Home Cameras/Lenses Canon Cambodia, a country just made for colour

Cambodia, a country just made for colour

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Ten years ago, almost to the day, I was on a riverboat sailing down the Mekong in Vietnam, having just crossed from Cambodia.

It was a great trip and I was reminded of it recently when I saw another set of photos taken in Cambodia. Strangely, in view of the subject, they were in black and white.

Small place

Now I am no longer a black and white enthusiast. Don’t get me wrong — monochrome has its place, but to my mind, that place is now very small.

I’m no stranger to monochrome since, for the first 40 years of my photographic life, I shot, processed and printed predominantly in black and white. So I can claim the medal for taking upwards of 50,000 shades of grey. I’m no stranger to the nuances of back and white, in other words.

The big switch

While I always enjoyed working in the darkroom, it was economics that dictated my long embrace of black and white. Colour film was expensive and slow. As soon as digital offered a means of shooting acceptable colour, I switched over and I have stuck with it almost exclusively for the past 15 years.

The photos I took ten years ago in Cambodia were, of course, in colour. A far as I am concerned, Indochina is such a stunning region that not to use colour is to miss recording an essential part of the culture.

In this article you can see some of the images resulting from my trip a decade ago. All were taken with my then camera of choice — a little Canon G7. The G7 and its replacement, the G9 (there was no G8), were superb cameras in their day.

They have metal bodies, a very good zoom lens, straightforward menus and controls and an integrated optical viewfinder. The G7 took only JPEG files but that shortcoming was corrected in the G9 with the introduction of RAW.

By today’s standards, the low-light performance of the small sensor in the G7 and G9 was poor, but for most of the time, this was not an issue. The early G-series cameras from G7 to G12 are still exceptional photographic tools.

As I type this, my old G9 is currently on active service in Morocco in the hands of my son-in-law while my daughter has taken along her personal G9.

The good news is that you can still find a low-mileage G9 on eBay for as little as A$100 ($70, £50, €60). What a bargain!

You can find more from John Shingleton, at The Rolling Road. And on Instagram

More articles by John Shingleton on Macfilos

4 COMMENTS

  1. These are truly beautiful images John. Your two images of Banteay Srei with the hanuman statues capture the beauty of the place. I guess when travelling it’s that kind of image that makes me wish I had a longer lens reach, being limited to 47mm at most. If my memory is good I think the third photo with the bridge was taken not far from the night market on the other side of the bridge but I may be wrong as there are a few similar ones in the area. You did a grand job with that little canon. Thanks for sharing.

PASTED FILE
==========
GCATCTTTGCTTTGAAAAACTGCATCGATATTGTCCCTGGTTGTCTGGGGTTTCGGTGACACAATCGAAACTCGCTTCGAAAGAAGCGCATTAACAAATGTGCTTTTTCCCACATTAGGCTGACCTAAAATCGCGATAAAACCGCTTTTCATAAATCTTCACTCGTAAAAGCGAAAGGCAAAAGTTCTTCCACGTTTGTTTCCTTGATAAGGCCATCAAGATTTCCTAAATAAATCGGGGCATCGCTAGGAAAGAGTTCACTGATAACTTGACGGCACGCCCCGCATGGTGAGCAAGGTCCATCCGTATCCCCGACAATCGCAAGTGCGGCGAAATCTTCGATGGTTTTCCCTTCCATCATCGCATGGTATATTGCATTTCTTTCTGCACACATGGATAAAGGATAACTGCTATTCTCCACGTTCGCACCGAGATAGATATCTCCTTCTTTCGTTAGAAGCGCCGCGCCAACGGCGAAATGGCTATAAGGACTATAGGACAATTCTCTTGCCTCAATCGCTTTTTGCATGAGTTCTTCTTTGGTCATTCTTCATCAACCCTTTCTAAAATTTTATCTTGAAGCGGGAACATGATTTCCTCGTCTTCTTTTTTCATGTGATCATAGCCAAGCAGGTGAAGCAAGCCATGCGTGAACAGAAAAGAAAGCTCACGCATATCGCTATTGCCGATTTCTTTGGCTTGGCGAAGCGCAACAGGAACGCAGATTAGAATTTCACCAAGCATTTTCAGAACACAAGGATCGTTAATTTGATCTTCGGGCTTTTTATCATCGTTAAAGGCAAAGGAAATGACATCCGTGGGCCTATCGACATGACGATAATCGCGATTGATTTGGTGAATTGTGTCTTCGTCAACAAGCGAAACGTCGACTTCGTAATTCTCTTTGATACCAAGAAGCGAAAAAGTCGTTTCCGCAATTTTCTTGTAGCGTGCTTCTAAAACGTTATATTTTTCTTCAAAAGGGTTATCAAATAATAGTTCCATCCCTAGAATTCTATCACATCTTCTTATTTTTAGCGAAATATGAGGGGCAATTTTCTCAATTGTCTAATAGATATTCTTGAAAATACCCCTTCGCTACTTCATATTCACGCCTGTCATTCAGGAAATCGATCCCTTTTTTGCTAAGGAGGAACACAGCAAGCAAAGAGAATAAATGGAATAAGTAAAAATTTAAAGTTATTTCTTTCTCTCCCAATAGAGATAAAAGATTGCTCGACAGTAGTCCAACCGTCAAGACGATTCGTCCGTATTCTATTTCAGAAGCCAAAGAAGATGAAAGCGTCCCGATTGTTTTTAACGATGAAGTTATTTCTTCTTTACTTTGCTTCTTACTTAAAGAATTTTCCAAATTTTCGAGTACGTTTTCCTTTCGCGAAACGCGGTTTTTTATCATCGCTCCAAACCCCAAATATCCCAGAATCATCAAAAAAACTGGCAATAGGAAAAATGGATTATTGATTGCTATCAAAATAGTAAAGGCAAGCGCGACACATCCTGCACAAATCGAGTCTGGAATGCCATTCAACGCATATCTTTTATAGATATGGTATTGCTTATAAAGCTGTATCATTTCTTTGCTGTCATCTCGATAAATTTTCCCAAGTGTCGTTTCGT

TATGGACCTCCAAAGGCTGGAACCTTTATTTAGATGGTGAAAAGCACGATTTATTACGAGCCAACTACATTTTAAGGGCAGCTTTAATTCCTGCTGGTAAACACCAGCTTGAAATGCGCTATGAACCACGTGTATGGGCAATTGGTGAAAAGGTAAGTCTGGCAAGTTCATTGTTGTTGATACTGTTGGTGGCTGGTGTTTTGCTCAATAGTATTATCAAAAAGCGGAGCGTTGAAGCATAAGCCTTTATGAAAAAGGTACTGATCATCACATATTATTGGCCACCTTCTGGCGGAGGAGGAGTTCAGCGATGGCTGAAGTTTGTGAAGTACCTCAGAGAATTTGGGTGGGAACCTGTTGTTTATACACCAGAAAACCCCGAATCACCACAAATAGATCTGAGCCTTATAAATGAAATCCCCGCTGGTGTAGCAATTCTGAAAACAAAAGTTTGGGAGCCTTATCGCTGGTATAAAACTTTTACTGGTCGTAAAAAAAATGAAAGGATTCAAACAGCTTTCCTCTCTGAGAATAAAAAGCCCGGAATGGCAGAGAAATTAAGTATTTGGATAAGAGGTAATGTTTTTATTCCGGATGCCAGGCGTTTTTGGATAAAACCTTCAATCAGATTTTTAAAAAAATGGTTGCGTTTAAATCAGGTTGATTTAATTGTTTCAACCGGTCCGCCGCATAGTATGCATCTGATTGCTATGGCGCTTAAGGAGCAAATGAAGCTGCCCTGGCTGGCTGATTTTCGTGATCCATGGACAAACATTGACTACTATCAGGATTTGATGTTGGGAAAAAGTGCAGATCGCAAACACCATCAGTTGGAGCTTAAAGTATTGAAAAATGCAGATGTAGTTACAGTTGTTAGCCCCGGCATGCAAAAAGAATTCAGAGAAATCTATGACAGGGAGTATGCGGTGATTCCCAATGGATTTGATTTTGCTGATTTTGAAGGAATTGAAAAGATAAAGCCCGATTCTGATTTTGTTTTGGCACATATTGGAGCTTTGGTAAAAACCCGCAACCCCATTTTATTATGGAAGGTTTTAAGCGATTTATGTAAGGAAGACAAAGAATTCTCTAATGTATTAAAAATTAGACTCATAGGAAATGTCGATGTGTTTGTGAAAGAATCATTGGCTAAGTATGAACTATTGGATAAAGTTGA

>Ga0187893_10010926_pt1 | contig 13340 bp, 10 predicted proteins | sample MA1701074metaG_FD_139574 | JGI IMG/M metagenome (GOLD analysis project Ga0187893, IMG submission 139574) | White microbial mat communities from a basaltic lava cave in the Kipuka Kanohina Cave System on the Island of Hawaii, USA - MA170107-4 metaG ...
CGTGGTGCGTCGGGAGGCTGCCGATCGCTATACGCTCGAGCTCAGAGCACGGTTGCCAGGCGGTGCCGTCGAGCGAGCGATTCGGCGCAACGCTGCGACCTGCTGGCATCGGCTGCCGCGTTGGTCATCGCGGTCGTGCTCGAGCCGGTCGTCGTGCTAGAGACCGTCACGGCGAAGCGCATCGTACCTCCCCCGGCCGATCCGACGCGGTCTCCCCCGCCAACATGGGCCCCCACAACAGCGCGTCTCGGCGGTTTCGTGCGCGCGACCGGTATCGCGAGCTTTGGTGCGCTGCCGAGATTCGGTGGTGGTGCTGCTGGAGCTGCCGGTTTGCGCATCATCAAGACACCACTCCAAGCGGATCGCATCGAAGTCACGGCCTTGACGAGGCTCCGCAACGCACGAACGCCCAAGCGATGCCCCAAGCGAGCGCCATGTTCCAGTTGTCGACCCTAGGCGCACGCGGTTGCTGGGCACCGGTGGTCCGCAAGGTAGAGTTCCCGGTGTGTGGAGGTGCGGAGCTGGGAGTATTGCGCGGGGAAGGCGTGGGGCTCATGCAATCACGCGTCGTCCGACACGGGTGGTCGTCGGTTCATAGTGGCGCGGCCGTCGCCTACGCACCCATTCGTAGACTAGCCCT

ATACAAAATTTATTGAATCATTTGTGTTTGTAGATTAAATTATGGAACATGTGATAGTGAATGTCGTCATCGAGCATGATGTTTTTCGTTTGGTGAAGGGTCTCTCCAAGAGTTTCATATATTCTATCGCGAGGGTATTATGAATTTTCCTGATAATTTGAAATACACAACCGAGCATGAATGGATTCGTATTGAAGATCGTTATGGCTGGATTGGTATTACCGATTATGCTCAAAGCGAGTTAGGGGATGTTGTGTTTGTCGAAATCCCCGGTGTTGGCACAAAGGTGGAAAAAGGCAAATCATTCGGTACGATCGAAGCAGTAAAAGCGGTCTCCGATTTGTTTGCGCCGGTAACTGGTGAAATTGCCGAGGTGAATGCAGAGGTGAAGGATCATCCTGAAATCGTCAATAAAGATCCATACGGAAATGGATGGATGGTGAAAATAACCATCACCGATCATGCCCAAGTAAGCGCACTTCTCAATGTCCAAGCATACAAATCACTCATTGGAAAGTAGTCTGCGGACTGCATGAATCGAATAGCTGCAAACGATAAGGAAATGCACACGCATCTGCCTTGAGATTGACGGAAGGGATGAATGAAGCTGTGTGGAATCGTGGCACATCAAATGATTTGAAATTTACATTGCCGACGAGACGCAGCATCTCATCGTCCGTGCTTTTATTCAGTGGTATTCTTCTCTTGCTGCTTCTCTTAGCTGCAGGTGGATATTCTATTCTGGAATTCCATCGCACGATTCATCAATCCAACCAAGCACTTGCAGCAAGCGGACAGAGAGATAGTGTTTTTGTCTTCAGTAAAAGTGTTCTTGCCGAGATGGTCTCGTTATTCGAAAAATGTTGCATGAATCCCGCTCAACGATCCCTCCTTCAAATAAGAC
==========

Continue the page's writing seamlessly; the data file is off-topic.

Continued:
2. Canon did you proud! All the photogs on Mac always accompany with wonderful text. I wonder with all you travelers what country stands out for color. Seems like, not having been there, just by photo evidence alone that India has colors that probably haven’t even been named. Thank you for another great set of photos.

  3. A very nice series of image John, and I agree they all suit a colour profile. For me monochrome has its place in certain circumstances, as some images just have more personality and punchiness processed that way. For the rest colour is more appropriate.

    Is it permissible to ask how Mrs X1 has coped with her 50,000 shades of monochrome?

  4. I had been eagerly anticipating more lovely colour images from you, John. You do not disappoint.You are at your most persuasive with the camera and who could argue with these gorgeous images? I particularly admire the second image, the close up portrait, the shot of the boys beside the river and the one of the old lady seated and looking to the horizon.You have made a convincing case that Cambodia is “a country just made for colour.”
    And yet, Cambodia has other positive attributes other than colour. magnificent though her colours are. I refer to those attributes of extreme harsh lighting, of line and shape, of texture and form, of rich blacks, tonal range and more.In these cases, Black and white images may be even more effective than colour at doing justice to Cambodias non-colour charms.
    As ever, its a matter of taste whether one prefers a colour or a mono version of a particular image. I love your beautiful colour images in this article, John , but I also love some of Jean Perenets Cambodian images in mono. Chacun a son gout.

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